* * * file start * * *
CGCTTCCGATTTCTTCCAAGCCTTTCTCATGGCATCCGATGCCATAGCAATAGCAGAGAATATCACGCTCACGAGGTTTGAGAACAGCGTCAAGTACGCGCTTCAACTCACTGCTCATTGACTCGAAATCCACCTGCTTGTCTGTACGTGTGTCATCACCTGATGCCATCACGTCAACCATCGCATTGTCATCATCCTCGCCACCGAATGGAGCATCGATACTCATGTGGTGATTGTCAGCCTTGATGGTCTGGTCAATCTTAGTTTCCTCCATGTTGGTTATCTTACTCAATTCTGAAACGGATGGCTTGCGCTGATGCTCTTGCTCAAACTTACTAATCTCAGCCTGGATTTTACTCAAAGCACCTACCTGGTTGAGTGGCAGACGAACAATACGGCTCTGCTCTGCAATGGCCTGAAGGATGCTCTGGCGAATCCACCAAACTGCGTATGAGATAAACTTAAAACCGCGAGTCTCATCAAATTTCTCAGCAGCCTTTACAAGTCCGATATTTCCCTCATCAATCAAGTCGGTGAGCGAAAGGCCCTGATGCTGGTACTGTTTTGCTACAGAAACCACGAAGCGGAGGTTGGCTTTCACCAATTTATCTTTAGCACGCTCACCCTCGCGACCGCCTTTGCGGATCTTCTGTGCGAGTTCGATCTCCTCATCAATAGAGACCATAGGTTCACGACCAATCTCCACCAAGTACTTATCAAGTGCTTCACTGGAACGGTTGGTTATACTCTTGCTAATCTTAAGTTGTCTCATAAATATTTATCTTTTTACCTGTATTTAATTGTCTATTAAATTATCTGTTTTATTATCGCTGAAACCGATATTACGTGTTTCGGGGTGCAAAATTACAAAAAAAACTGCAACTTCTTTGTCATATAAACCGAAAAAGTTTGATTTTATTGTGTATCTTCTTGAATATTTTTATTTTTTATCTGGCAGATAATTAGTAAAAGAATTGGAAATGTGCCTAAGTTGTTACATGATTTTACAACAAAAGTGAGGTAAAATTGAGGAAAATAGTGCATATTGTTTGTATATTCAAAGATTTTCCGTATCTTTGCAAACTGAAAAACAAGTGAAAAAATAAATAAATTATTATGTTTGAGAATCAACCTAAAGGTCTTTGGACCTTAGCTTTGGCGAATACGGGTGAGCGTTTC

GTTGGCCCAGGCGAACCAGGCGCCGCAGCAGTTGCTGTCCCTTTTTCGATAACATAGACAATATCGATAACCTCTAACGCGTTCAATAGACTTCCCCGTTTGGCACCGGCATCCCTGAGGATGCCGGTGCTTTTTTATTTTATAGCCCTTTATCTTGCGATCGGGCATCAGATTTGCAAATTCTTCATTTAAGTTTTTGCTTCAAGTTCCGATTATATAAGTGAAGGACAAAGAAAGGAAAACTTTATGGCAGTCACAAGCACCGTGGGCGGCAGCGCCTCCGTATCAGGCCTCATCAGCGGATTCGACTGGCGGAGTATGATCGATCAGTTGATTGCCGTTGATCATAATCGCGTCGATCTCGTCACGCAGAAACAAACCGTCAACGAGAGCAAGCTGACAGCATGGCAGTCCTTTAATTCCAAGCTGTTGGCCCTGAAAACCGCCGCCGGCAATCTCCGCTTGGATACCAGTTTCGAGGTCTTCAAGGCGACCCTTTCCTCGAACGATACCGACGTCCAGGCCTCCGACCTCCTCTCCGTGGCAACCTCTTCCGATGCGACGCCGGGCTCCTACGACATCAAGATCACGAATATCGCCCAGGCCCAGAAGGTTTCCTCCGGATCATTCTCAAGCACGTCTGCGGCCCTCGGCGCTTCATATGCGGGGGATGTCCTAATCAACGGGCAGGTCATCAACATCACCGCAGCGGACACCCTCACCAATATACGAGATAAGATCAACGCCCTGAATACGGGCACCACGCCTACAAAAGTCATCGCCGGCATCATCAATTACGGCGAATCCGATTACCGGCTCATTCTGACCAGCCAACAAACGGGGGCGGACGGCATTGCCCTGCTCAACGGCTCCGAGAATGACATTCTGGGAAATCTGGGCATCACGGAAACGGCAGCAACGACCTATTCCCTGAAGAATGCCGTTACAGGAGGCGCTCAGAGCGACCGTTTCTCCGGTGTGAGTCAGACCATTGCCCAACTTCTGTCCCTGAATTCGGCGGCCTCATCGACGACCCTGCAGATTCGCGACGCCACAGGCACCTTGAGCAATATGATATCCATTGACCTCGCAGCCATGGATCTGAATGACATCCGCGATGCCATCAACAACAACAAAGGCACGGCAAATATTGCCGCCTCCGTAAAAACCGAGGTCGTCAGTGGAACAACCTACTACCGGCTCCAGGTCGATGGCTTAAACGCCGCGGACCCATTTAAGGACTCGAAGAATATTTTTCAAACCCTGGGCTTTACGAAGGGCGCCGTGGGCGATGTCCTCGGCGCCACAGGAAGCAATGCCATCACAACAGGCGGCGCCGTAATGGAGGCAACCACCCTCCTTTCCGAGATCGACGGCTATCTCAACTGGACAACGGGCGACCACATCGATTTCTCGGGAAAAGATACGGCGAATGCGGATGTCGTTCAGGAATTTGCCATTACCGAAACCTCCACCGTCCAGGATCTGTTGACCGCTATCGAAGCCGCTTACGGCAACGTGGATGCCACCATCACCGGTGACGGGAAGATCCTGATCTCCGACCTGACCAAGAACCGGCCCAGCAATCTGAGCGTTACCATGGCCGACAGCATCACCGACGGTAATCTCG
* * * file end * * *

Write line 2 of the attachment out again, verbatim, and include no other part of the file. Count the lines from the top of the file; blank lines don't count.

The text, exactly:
GTTGGCCCAGGCGAACCAGGCGCCGCAGCAGTTGCTGTCCCTTTTTCGATAACATAGACAATATCGATAACCTCTAACGCGTTCAATAGACTTCCCCGTTTGGCACCGGCATCCCTGAGGATGCCGGTGCTTTTTTATTTTATAGCCCTTTATCTTGCGATCGGGCATCAGATTTGCAAATTCTTCATTTAAGTTTTTGCTTCAAGTTCCGATTATATAAGTGAAGGACAAAGAAAGGAAAACTTTATGGCAGTCACAAGCACCGTGGGCGGCAGCGCCTCCGTATCAGGCCTCATCAGCGGATTCGACTGGCGGAGTATGATCGATCAGTTGATTGCCGTTGATCATAATCGCGTCGATCTCGTCACGCAGAAACAAACCGTCAACGAGAGCAAGCTGACAGCATGGCAGTCCTTTAATTCCAAGCTGTTGGCCCTGAAAACCGCCGCCGGCAATCTCCGCTTGGATACCAGTTTCGAGGTCTTCAAGGCGACCCTTTCCTCGAACGATACCGACGTCCAGGCCTCCGACCTCCTCTCCGTGGCAACCTCTTCCGATGCGACGCCGGGCTCCTACGACATCAAGATCACGAATATCGCCCAGGCCCAGAAGGTTTCCTCCGGATCATTCTCAAGCACGTCTGCGGCCCTCGGCGCTTCATATGCGGGGGATGTCCTAATCAACGGGCAGGTCATCAACATCACCGCAGCGGACACCCTCACCAATATACGAGATAAGATCAACGCCCTGAATACGGGCACCACGCCTACAAAAGTCATCGCCGGCATCATCAATTACGGCGAATCCGATTACCGGCTCATTCTGACCAGCCAACAAACGGGGGCGGACGGCATTGCCCTGCTCAACGGCTCCGAGAATGACATTCTGGGAAATCTGGGCATCACGGAAACGGCAGCAACGACCTATTCCCTGAAGAATGCCGTTACAGGAGGCGCTCAGAGCGACCGTTTCTCCGGTGTGAGTCAGACCATTGCCCAACTTCTGTCCCTGAATTCGGCGGCCTCATCGACGACCCTGCAGATTCGCGACGCCACAGGCACCTTGAGCAATATGATATCCATTGACCTCGCAGCCATGGATCTGAATGACATCCGCGATGCCATCAACAACAACAAAGGCACGGCAAATATTGCCGCCTCCGTAAAAACCGAGGTCGTCAGTGGAACAACCTACTACCGGCTCCAGGTCGATGGCTTAAACGCCGCGGACCCATTTAAGGACTCGAAGAATATTTTTCAAACCCTGGGCTTTACGAAGGGCGCCGTGGGCGATGTCCTCGGCGCCACAGGAAGCAATGCCATCACAACAGGCGGCGCCGTAATGGAGGCAACCACCCTCCTTTCCGAGATCGACGGCTATCTCAACTGGACAACGGGCGACCACATCGATTTCTCGGGAAAAGATACGGCGAATGCGGATGTCGTTCAGGAATTTGCCATTACCGAAACCTCCACCGTCCAGGATCTGTTGACCGCTATCGAAGCCGCTTACGGCAACGTGGATGCCACCATCACCGGTGACGGGAAGATCCTGATCTCCGACCTGACCAAGAACCGGCCCAGCAATCTGAGCGTTACCATGGCCGACAGCATCACCGACGGTAATCTCG